Software Systems Architecture

The Concurrency Viewpoint

Historically, information systems were designed to operate with little or no concurrency, running via batch mode on large central computers. A number of factors (including distributed systems, increasing workloads, and cheap multiprocessor hardware) have combined so that today’s information systems often have little or no batch mode operations.

In contrast, control systems have always been inherently concurrent and event-driven, given their need to react to external events in order to perform control operations. It is natural, then, that as information systems become more concurrent and event-driven, they start to take on a number of characteristics traditionally associated with control systems. Similarly, it is unsurprising that, in order to deal with this concurrency, the information systems community has adopted and adapted proven techniques from the control systems community. Many of these techniques form the basis of the Concurrency viewpoint.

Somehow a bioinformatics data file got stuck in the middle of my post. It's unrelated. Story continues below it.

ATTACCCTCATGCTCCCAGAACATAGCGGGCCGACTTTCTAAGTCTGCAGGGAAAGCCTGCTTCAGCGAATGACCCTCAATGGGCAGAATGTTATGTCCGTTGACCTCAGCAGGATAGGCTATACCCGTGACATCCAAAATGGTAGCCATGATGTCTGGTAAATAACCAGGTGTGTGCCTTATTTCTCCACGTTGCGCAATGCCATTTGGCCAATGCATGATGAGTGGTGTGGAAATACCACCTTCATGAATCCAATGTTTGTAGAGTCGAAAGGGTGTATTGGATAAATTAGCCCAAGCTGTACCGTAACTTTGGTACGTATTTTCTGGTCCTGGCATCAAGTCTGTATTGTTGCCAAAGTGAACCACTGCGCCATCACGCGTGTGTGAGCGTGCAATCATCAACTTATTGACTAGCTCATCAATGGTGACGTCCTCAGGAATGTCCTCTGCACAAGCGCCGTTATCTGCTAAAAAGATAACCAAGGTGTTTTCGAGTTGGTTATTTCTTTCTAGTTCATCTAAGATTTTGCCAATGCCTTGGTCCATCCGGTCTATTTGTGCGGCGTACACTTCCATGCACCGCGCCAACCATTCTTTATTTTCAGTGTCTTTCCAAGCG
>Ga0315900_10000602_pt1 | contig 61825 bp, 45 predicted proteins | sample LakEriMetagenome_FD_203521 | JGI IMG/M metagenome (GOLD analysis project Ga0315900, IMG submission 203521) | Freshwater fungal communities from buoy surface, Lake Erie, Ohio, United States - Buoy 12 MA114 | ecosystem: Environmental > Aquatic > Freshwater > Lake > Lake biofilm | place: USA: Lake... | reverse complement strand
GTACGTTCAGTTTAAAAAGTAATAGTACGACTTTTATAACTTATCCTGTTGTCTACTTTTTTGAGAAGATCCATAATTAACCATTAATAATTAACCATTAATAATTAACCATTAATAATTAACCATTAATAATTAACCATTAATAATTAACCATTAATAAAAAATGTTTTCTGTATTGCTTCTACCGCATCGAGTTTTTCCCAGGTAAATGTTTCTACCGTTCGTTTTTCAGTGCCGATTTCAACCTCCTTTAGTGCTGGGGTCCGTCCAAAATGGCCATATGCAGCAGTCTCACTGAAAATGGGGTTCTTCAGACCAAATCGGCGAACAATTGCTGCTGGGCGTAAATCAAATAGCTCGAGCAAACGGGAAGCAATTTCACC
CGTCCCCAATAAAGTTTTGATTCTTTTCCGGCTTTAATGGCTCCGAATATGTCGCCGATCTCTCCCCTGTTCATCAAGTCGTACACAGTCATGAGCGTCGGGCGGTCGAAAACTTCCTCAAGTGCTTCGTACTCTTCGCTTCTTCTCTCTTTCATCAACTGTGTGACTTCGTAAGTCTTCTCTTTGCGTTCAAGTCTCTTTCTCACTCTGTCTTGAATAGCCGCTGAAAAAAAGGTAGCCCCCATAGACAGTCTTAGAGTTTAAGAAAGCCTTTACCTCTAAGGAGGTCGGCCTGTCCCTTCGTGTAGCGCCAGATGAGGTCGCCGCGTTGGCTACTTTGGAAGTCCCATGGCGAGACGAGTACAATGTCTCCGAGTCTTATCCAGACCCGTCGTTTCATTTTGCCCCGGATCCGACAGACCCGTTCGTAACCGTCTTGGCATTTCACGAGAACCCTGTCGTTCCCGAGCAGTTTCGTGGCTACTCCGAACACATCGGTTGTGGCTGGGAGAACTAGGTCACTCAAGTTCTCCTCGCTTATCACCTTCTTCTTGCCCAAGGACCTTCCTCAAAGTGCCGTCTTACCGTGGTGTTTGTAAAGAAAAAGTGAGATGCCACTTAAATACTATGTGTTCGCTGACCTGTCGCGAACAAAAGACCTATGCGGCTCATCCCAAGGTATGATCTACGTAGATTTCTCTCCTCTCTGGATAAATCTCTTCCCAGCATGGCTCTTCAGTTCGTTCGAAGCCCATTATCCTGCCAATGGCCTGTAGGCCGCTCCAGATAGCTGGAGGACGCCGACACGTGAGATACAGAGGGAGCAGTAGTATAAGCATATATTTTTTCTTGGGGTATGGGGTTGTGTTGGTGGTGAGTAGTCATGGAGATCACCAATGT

The Concurrency view is used to describe the system’s concurrency and state-related structure and constraints. This involves defining the parts of the system that can run at the same time and how this is controlled (e.g., defining how the system’s functional elements are packaged into operating system processes and how the processes coordinate their execution). To do this, you need to create a process model and a state model: The process model shows the planned process, thread, and interprocess communication structure; the state model describes the set of states that runtime elements can be in and the valid transitions between those states.

Definition Describes the concurrency structure of the system, mapping functional elements to concurrency units to clearly identify the parts of the system that can execute concurrently, and shows how this is coordinated and controlled
  • task structure
  • mapping of functional elements to tasks
  • interprocess communication
  • state management
  • synchronization and integrity
  • supporting scalability
  • startup and shutdown
  • task failure
  • reentrancy
  • system-level concurrency models
  • state models
  • modeling the wrong concurrency
  • modeling the concurrency wrongly
  • excessive complexity
  • resource contention
  • deadlock
  • race conditions
Stakeholders Communicators, developers, testers, and some administrators
Applicability All information systems with a number of concurrent threads of execution

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